His economy unexpectedly contracted in March, raising the specter of a full-blown recession later this year due to soaring costs of living.

According to the Office for National Statistics, UK GDP fell 0.1% on the month as families worried about a sharp drop in spending and consumer confidence.

It comes as Boris Johnson and Rishi Sunak appear to be loosening their opposition to imposing taxes on giant energy companies to help poorer households cope with their bills. The unexpected inversion of March GDP means output grew by just 0.8% in the first three months of the year despite the lifting of most of the remaining Covid restrictions in February.

Russia’s invasion of Ukraine and the ensuing spike in energy and food bills quickly set aside the post-pandemic trend.

The drop in GDP spooked the City, which had been expecting a small gain, and the FTSE-100 Index of top corporate stocks fell 161.2 points or 2.2% to 7,186. 5 at the beginning of the trading session.

The pound also plunged, sliding to a two-year low against the dollar at one stage and a seven-month low against the euro.

Prime Minister Sunak said: “The UK economy recovered quickly from the worst of the pandemic and our growth in the first few months of the year was strong, faster than the US, Germany and Italy. but I know this is still a time of anxiety.

“Our recovery has been disrupted by Putin’s barbaric invasion of Ukraine and other global challenges, but we are continuing to help people where we can.”

But City economists said underlying GDP trends were “disturbingly weak” and warned of a growing recession risk – two straight quarters of negative growth – throughout the spring and summer. summer.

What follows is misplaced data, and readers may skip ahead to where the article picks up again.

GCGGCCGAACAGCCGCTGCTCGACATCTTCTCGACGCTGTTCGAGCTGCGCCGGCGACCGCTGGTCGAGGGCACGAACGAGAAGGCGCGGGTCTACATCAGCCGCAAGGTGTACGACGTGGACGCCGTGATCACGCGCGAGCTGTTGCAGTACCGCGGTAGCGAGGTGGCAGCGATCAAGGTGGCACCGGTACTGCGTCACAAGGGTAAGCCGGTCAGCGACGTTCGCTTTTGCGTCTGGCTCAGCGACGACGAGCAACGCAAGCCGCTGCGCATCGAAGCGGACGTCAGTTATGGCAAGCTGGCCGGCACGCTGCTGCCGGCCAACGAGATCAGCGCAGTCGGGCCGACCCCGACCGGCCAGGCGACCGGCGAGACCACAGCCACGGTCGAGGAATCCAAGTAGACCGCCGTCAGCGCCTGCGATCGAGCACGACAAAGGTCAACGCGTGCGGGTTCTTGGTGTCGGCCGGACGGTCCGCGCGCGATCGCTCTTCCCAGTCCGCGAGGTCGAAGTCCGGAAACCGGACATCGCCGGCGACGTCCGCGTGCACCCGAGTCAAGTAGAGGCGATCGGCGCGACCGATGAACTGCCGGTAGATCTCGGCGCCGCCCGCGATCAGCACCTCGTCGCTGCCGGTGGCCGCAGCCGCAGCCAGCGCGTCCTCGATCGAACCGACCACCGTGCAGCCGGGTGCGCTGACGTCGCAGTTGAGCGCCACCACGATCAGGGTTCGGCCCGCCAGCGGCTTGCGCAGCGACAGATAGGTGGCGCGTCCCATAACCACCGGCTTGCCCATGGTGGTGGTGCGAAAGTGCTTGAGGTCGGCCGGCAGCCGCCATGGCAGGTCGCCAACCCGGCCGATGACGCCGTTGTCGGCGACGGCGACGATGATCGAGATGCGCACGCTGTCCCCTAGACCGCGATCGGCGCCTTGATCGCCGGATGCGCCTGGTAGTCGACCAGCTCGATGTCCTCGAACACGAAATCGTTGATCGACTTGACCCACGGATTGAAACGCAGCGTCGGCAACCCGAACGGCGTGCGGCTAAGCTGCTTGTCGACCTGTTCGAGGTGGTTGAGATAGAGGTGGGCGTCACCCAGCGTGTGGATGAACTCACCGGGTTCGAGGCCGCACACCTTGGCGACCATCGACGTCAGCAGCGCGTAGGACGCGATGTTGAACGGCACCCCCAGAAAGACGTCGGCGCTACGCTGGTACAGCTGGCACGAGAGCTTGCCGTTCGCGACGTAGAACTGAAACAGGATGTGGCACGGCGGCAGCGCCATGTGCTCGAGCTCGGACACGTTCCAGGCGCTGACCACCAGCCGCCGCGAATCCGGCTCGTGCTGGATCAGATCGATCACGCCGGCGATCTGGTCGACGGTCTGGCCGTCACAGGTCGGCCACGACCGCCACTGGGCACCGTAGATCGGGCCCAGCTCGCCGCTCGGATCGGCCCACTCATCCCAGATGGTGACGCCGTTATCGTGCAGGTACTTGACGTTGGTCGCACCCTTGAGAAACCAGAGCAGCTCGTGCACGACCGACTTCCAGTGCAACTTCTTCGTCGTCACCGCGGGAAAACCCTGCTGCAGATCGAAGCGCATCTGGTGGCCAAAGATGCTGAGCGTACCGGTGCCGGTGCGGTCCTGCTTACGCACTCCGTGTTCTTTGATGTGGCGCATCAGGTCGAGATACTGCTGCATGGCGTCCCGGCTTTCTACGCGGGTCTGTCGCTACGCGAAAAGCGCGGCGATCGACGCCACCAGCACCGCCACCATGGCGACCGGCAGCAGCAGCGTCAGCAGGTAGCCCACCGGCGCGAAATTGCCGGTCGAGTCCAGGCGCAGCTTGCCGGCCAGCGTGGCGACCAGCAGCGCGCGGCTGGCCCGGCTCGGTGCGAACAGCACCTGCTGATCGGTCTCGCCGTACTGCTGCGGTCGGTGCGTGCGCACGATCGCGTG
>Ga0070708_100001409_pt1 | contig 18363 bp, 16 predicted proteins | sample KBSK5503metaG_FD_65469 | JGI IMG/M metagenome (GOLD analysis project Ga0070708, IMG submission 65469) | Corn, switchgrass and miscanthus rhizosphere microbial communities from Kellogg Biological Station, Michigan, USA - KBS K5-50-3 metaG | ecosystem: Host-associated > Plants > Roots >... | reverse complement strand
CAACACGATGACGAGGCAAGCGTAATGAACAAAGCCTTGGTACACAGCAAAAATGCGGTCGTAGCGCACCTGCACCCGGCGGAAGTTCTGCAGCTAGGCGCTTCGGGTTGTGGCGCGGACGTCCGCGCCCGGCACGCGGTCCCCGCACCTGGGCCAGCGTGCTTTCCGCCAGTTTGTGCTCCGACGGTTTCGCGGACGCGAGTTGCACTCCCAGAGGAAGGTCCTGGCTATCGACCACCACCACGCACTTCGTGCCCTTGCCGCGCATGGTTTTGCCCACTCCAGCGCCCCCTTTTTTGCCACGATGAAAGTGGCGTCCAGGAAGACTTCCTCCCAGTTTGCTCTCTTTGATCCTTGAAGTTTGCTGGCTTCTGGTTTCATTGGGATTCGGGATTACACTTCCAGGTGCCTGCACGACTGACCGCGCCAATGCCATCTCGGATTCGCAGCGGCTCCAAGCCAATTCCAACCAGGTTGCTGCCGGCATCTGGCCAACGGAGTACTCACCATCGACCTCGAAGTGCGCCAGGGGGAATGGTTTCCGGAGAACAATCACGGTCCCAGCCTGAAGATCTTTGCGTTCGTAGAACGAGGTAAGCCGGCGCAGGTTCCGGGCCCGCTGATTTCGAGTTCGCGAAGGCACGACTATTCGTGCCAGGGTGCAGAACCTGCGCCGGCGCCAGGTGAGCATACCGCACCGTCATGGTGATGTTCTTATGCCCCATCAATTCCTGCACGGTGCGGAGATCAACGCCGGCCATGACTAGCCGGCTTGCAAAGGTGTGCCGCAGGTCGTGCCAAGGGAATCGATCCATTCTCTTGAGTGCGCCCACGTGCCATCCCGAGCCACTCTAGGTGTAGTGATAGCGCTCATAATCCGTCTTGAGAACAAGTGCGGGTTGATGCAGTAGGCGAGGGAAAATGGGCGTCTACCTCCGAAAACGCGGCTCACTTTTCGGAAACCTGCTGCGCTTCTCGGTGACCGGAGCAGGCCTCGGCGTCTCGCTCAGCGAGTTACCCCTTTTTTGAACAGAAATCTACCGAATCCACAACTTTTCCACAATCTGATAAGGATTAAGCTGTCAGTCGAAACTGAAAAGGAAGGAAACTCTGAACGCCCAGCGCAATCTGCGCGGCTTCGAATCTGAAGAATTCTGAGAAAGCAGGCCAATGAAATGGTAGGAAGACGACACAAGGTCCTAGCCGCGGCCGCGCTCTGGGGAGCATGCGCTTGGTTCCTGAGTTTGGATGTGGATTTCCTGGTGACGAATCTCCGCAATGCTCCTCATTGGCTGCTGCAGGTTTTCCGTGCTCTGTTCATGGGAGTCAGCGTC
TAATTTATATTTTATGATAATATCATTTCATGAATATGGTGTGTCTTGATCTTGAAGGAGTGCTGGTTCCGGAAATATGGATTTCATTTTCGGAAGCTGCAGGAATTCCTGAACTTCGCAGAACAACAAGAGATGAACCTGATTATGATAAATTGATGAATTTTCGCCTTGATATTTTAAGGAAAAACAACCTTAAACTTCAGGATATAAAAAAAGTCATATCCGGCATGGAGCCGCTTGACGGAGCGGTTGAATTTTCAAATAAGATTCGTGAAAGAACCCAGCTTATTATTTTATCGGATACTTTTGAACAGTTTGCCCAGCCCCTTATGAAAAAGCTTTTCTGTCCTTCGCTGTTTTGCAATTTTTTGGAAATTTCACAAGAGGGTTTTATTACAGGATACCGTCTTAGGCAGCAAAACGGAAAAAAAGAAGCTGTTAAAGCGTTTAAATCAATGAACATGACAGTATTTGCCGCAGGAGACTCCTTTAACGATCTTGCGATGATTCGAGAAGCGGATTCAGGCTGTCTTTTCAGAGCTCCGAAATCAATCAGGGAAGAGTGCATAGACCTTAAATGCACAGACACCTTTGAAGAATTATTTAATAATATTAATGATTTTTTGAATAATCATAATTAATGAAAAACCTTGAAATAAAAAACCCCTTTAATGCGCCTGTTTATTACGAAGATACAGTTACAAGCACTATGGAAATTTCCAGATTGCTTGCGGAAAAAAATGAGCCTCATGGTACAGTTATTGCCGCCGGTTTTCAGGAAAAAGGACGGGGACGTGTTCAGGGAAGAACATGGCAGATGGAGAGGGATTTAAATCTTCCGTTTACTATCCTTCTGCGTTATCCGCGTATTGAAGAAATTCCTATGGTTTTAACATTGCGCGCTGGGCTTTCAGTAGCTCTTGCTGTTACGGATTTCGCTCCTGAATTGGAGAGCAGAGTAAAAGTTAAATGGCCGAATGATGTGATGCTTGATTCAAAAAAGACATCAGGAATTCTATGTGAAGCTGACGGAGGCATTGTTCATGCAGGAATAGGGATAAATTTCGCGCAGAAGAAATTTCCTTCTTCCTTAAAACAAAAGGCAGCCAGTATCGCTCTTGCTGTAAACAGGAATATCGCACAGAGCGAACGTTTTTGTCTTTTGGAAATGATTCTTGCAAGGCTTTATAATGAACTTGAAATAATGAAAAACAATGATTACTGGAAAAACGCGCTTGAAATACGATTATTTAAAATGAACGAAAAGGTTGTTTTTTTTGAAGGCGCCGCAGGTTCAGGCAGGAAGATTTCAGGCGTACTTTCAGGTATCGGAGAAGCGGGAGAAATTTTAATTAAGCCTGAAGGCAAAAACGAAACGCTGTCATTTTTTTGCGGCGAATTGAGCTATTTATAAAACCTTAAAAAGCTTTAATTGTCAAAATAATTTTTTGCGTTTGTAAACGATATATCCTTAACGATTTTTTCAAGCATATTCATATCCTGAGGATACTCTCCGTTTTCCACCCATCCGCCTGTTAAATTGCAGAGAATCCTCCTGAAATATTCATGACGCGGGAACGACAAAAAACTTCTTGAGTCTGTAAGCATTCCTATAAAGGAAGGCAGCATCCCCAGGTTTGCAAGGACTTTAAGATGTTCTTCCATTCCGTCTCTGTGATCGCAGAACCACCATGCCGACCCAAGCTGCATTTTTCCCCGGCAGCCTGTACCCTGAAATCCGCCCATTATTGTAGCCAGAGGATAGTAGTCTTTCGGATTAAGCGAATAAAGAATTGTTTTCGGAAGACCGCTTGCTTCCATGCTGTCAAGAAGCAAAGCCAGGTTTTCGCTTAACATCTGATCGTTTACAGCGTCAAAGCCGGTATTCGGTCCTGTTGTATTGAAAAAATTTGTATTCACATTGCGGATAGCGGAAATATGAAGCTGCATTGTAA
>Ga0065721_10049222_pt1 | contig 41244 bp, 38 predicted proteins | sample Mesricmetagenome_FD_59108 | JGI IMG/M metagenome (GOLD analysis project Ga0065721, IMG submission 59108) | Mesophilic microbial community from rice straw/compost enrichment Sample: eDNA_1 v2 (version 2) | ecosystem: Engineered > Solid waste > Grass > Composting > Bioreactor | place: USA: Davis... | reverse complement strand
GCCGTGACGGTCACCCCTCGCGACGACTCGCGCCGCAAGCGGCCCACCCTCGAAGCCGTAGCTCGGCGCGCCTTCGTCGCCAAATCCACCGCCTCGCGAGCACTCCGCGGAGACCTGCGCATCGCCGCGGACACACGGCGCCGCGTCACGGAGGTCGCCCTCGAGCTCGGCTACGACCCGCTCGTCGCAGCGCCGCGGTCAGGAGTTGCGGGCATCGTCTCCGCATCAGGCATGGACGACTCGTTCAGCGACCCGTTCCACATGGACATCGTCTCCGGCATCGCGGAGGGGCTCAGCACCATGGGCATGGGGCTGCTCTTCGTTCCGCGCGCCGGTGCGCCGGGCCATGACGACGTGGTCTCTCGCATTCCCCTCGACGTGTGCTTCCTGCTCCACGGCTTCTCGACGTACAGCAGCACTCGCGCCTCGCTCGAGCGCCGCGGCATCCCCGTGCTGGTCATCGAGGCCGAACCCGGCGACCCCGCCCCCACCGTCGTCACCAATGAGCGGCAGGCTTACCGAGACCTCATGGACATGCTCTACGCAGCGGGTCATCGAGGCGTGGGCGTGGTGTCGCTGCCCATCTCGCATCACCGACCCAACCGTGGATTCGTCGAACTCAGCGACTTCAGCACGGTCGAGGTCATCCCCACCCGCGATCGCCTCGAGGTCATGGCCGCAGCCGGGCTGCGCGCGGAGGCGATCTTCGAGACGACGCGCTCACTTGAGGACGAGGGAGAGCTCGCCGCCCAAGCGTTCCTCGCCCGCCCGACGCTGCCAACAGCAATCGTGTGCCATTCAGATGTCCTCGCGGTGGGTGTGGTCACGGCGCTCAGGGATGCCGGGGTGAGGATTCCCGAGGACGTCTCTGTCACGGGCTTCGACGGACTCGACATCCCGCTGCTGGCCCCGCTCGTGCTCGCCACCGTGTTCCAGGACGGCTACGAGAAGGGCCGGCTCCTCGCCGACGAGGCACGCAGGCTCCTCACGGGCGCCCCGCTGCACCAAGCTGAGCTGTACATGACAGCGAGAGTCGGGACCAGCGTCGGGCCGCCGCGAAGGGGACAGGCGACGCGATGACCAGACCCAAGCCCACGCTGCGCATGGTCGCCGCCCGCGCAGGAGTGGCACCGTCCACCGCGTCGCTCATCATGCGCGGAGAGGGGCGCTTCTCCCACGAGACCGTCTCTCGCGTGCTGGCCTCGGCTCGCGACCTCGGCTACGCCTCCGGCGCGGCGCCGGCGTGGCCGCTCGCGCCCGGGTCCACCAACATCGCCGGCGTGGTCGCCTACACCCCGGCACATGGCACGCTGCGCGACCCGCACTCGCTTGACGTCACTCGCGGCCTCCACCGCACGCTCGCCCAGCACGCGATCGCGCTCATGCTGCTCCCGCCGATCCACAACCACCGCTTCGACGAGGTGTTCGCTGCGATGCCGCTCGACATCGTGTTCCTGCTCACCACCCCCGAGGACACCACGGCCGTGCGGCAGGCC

“It now looks like GDP will fall in the second quarter,” said Paul Dales, chief UK economist at Capital Economics. And with the full impact of the cost-of-living crisis yet to be felt, the likelihood of a recession increases. Even so, with price pressures still mounting, the Bank of England may have no choice but to further plague households by raising interest rates further.” Analysis of the figures showed retail and car sales were the hardest hit, with output falling 2.8%.

Overall, the dominant service sector, which accounts for 80% of GDP, shrank 0.2% on the month. Manufacturing, including manufacturing, also fell 0.2 percent while construction rose 1.7 percent.

Consumers are facing the biggest cut in real income since the 1950s as inflation rapidly outstrips wage growth. Next week’s inflation figures from the ONS are expected to show the Consumer Price Index surpassed 8% in April for the first time in more than 30 years. The boss of John Lewis today became the industry’s latest captain to call for urgent action on the scale of the response before energy bills rise further in the fall.

Speaking on ITV’s Peston programme, Dame Sharon White said: “I think action needs to be taken before the summer… I think the Government has done a great job with the speed and scale over the duration of it. Covid, I think we need to see the same decisive action taken at speed and at speed. “

In a radio interview this morning, the Prime Minister repeatedly stopped short of making tax decisions on giant energy corporations.

It comes after Bernard Looney, chief executive officer of BP, said its investment plans would not be affected by a wind tax. Mr Johnson is serving as Cabinet chairman in Stoke-on-Trent as the Government seeks to cut bureaucratic burdens such as the cost of passports and driver’s licenses. He is under increasing pressure to impose a wind tax to pay for relief measures for millions of people struggling financially.


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